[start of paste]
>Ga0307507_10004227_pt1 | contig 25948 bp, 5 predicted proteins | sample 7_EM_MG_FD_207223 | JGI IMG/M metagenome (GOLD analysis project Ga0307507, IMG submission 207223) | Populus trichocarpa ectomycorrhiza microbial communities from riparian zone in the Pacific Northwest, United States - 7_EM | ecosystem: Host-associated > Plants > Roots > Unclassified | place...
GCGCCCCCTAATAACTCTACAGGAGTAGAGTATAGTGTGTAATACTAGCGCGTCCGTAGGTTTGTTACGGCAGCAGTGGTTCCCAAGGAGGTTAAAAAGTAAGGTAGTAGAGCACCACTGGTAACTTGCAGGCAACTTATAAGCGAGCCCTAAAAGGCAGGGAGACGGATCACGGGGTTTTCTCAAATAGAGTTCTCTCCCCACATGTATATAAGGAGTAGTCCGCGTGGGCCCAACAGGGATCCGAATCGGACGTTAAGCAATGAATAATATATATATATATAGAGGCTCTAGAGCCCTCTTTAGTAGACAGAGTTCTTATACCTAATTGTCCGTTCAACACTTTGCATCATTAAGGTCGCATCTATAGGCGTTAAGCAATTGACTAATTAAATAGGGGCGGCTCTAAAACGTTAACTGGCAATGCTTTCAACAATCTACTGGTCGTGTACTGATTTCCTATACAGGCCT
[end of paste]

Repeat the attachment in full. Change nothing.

>Ga0307507_10004227_pt1 | contig 25948 bp, 5 predicted proteins | sample 7_EM_MG_FD_207223 | JGI IMG/M metagenome (GOLD analysis project Ga0307507, IMG submission 207223) | Populus trichocarpa ectomycorrhiza microbial communities from riparian zone in the Pacific Northwest, United States - 7_EM | ecosystem: Host-associated > Plants > Roots > Unclassified | place...
GCGCCCCCTAATAACTCTACAGGAGTAGAGTATAGTGTGTAATACTAGCGCGTCCGTAGGTTTGTTACGGCAGCAGTGGTTCCCAAGGAGGTTAAAAAGTAAGGTAGTAGAGCACCACTGGTAACTTGCAGGCAACTTATAAGCGAGCCCTAAAAGGCAGGGAGACGGATCACGGGGTTTTCTCAAATAGAGTTCTCTCCCCACATGTATATAAGGAGTAGTCCGCGTGGGCCCAACAGGGATCCGAATCGGACGTTAAGCAATGAATAATATATATATATATAGAGGCTCTAGAGCCCTCTTTAGTAGACAGAGTTCTTATACCTAATTGTCCGTTCAACACTTTGCATCATTAAGGTCGCATCTATAGGCGTTAAGCAATTGACTAATTAAATAGGGGCGGCTCTAAAACGTTAACTGGCAATGCTTTCAACAATCTACTGGTCGTGTACTGATTTCCTATACAGGCCT